General Real Estate: December 2007 Archives
One of the worst things about the loan process, and indeed, found throughout the whole real estate industry, is the idea that if you can just delay telling the client about something they won't like, it's more likely they'll continue with the transaction anyway.
The horrifying thing from a consumer's perspective is that it works.
Hundreds of thousands, if not millions or tens of millions of people, become victims of this common psychological fallacy every year.
This makes use of the fact that longer something goes on, and the more they do towards it, the more heavily that people become psychologically invested in that particular goal, even to the point of obsession. This happens in other areas, too. For instance, whether you're for or against the Iraq War, you've probably noticed that as time goes on, and the more the other side of the debate does to further their position, the less they're likely to be disposed towards consideration of yours, the more shrill they get, and the more hardened in place their mental armor, regardless of the facts. I'm not writing this to take a side; I'm writing this to illustrate that this is something both sides have observed - accurately - about the other.
So what is the practical effect of this in the real estate world? The honest practitioner who tells you right away that something is wrong loses the business, while the shady character who pretends everything is proceeding right on course gets rewarded. If it's a loan, in neither case is the loan they initially talked about going to be delivered, but by pretending that it is until such time as the final papers are ready, the shady character still gets the business. The practitioner who tells you the truth, and tells it right away like they should, behaves like everyone says an ethical practitioner should behave, loses the business, while the crook who pretends nothing is wrong still gets paid, because when the final documents are submitted they're still not going to point out the differences - so if you don't spot them yourself, you're going to be unknowingly signing far different documents than the loan you initially agreed to. I've said this before, but in loans, it's good if they tell you about problems right away.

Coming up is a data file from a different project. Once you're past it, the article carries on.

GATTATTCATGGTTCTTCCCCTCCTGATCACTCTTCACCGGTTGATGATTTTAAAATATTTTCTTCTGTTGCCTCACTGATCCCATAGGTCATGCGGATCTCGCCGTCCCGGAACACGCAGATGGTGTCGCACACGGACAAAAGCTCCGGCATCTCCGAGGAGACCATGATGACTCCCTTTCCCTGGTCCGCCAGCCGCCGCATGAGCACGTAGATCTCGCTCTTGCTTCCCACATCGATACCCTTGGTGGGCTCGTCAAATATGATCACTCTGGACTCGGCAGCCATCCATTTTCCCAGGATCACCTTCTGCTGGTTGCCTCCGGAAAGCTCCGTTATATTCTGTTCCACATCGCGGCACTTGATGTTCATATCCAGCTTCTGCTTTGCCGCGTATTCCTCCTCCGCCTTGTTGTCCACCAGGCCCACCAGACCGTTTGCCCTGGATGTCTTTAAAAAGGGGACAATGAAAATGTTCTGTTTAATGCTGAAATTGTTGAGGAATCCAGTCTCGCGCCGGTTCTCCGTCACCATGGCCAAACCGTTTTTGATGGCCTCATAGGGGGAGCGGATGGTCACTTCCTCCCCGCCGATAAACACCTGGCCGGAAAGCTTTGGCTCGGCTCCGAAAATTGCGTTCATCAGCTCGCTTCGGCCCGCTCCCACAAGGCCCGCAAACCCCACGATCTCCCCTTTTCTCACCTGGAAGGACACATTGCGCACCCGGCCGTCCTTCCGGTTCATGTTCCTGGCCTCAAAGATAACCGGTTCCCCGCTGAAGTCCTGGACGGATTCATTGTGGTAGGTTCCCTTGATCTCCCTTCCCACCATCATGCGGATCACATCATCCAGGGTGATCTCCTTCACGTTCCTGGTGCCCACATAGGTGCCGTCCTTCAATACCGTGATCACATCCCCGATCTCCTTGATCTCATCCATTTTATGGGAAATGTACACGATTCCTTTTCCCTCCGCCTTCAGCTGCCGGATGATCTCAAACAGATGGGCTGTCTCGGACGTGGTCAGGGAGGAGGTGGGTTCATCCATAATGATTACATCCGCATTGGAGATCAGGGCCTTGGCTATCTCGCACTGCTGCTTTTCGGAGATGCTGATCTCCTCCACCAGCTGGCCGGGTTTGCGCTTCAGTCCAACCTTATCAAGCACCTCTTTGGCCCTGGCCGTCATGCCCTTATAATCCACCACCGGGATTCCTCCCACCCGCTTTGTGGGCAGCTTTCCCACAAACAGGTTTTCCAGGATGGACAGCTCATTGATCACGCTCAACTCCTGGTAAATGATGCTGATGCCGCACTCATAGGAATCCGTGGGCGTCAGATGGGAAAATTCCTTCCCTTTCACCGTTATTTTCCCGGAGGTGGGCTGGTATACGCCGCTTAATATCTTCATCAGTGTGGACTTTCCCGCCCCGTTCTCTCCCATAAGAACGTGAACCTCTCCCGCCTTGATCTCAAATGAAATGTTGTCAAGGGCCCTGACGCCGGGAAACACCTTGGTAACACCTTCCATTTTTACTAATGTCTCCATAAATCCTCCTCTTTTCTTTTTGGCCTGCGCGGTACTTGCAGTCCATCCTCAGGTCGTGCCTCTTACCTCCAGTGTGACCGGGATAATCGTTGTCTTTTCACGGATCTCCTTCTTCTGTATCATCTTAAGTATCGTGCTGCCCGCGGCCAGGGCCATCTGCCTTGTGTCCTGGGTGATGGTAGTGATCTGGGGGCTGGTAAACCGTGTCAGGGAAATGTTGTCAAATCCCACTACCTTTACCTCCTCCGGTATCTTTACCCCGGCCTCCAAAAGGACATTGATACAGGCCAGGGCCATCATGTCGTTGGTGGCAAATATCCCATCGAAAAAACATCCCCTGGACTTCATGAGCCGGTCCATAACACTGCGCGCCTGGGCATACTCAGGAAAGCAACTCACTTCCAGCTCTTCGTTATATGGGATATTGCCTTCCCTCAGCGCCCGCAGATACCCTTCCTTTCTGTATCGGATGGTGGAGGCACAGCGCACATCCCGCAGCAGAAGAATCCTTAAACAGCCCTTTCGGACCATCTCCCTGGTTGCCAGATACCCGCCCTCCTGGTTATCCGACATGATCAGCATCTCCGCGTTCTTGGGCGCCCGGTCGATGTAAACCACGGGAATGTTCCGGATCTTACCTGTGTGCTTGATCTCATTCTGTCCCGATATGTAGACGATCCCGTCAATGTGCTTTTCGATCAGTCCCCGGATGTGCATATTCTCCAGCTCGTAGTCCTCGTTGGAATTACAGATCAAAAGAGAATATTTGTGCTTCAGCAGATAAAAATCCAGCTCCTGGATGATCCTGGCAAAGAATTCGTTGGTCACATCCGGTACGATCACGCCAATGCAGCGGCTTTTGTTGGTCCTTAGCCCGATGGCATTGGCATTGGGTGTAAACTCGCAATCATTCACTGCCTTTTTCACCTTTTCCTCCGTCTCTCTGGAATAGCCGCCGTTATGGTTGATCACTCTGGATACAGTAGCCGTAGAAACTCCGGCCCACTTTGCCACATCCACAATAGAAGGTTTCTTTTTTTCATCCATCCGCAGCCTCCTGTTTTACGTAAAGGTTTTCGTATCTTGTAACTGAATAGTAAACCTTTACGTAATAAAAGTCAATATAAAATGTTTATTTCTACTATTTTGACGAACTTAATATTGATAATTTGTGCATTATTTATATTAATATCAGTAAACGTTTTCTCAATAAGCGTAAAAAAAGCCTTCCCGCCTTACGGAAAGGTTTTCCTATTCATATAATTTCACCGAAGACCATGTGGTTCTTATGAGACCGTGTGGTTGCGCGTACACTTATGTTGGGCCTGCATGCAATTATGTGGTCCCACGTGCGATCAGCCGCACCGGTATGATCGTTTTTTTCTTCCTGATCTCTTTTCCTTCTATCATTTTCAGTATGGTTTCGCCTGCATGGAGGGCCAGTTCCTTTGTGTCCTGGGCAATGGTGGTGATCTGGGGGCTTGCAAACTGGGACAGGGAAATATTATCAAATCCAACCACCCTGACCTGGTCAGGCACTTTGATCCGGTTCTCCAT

In the practice of buying and selling real estate, agents often face analogous situations. Leaving aside the fact that the listing agent is working for the seller and not the buyer, you need to understand that if a buyer's agent conceals bad information about a property until after the contingency period has passed, they've got a much higher probability of a sale, and therefore getting paid. A good agent will tell you about all the issues they see on every property as you go, while the agent you might wish on your worst enemy is enthusiastic about every property. The former is due diligence and properly discharging that fiduciary duty I keep writing about, trying to make certain the client understands what they're getting into because there is no such thing as a perfect property. The latter is about grabbing the easiest commission they can, as quickly as they can. A good buyer's agent will be present for all inspections if they can; a bad one is too worried about getting sued. A good buyer's agent wants that inspection and appraisal and title report done the instant the purchase contract is fully executed, if possible, and goes over them with you. A bad one delays ordering them, and mails or hands them to you without comment. There is a seventeen day contingency period for loans and inspections on the default contract; if anything is concealed longer than that without there being an obvious reason why it couldn't have been discovered until that moment, you have been the victim of such a practice. It isn't like them not telling you means the property doesn't have that problem; it only means you don't know about it yet. If you buy the property in ignorance of a defect, though, it will still be present and you'll still have to deal with it - and without any help from the current owner who has gone their merry way with your money.